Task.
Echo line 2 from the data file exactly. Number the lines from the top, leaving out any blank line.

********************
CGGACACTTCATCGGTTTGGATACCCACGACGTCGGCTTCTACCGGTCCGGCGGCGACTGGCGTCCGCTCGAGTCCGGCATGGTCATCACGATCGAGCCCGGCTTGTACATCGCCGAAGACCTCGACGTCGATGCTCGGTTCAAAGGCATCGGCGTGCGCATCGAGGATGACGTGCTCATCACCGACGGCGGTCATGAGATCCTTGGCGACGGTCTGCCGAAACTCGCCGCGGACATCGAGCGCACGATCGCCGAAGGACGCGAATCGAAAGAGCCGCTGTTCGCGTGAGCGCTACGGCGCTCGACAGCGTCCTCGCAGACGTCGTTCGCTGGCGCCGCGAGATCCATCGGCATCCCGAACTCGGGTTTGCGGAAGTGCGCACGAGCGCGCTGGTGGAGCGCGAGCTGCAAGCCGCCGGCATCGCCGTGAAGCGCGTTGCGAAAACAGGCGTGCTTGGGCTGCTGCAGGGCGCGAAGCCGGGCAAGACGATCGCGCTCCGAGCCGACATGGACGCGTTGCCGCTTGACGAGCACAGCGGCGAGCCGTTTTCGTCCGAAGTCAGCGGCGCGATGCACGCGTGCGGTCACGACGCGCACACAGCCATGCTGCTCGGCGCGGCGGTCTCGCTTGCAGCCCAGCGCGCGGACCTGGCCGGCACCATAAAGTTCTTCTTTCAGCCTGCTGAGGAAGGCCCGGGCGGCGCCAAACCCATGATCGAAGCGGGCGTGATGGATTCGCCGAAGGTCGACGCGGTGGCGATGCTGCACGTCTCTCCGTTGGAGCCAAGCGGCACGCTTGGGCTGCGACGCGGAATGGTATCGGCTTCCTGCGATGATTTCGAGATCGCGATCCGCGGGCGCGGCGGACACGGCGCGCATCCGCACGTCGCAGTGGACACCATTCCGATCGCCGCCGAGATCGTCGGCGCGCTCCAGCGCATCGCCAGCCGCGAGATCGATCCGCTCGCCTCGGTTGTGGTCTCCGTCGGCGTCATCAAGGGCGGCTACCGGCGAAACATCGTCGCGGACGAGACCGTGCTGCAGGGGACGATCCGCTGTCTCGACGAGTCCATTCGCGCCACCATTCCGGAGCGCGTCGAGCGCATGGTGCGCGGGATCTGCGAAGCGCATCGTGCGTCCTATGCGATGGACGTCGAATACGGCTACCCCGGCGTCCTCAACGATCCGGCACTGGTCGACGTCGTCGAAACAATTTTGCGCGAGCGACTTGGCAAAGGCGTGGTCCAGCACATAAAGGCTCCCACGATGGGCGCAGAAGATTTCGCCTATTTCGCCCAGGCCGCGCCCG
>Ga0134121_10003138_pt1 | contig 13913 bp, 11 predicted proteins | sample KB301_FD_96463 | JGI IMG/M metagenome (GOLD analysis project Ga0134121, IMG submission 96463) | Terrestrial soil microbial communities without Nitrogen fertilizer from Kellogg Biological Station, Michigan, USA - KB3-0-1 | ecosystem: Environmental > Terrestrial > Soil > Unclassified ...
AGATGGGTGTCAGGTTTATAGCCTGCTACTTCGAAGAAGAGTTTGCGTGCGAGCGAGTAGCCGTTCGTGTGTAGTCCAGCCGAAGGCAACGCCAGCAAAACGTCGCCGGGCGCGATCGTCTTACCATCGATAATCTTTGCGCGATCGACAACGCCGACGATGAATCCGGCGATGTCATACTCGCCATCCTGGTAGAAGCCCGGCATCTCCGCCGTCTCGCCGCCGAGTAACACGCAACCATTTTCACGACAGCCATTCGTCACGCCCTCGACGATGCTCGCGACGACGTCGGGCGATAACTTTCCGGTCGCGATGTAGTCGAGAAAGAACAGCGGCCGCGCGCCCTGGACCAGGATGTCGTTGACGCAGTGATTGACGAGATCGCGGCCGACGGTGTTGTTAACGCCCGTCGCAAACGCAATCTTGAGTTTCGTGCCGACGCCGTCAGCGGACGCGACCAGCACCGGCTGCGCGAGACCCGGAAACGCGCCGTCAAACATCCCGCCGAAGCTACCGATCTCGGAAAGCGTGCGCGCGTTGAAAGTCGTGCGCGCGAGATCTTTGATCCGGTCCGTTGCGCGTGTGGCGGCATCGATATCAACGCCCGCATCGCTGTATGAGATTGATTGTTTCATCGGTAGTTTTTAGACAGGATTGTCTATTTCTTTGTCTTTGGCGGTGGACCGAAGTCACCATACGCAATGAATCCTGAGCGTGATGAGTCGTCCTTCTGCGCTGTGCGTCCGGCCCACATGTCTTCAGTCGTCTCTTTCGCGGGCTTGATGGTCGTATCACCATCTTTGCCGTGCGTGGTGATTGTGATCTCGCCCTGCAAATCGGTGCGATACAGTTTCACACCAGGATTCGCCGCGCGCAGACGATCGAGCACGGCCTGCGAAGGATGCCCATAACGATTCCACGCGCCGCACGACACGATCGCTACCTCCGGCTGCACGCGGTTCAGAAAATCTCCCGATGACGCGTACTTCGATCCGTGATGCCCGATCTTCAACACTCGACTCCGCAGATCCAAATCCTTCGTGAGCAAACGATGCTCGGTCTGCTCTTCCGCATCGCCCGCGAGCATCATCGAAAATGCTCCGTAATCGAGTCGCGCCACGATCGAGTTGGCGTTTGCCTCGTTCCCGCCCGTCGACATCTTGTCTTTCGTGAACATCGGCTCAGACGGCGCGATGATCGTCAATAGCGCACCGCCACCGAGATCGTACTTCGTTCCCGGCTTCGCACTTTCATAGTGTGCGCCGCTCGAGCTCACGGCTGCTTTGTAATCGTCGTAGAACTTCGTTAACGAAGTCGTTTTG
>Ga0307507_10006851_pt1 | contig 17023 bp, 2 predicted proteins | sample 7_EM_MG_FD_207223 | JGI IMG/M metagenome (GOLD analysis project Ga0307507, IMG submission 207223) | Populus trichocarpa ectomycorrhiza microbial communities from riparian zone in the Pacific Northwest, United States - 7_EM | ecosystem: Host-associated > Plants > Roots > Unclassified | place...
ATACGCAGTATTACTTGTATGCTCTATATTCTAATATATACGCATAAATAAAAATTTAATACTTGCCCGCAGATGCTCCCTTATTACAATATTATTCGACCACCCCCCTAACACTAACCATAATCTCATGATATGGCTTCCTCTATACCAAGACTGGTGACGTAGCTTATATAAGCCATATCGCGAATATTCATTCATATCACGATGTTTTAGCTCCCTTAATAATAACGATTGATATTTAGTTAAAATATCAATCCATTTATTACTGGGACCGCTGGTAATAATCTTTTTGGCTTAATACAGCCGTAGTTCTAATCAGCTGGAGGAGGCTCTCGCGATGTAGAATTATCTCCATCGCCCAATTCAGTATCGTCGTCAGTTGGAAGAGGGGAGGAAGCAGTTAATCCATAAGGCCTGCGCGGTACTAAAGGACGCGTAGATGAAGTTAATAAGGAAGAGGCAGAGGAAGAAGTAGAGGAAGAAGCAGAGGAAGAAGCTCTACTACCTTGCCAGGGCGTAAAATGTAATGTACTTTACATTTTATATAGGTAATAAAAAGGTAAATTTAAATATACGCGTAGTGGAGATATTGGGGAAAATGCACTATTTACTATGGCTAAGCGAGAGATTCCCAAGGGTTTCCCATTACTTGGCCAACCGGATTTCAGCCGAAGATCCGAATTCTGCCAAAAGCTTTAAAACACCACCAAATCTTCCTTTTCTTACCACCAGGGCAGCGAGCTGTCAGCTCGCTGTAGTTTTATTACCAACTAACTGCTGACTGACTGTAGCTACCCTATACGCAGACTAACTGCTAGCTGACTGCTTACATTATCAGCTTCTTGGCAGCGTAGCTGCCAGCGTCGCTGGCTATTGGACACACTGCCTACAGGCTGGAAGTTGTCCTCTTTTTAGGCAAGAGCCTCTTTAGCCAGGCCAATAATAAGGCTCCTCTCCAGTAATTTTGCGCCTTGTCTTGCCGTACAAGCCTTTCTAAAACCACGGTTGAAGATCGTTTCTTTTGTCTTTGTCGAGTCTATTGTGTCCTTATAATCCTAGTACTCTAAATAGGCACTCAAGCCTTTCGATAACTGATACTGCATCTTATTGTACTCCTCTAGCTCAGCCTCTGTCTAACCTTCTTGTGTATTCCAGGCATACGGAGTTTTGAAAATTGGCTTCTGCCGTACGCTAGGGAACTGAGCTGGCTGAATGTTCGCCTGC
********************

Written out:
>Ga0134121_10003138_pt1 | contig 13913 bp, 11 predicted proteins | sample KB301_FD_96463 | JGI IMG/M metagenome (GOLD analysis project Ga0134121, IMG submission 96463) | Terrestrial soil microbial communities without Nitrogen fertilizer from Kellogg Biological Station, Michigan, USA - KB3-0-1 | ecosystem: Environmental > Terrestrial > Soil > Unclassified ...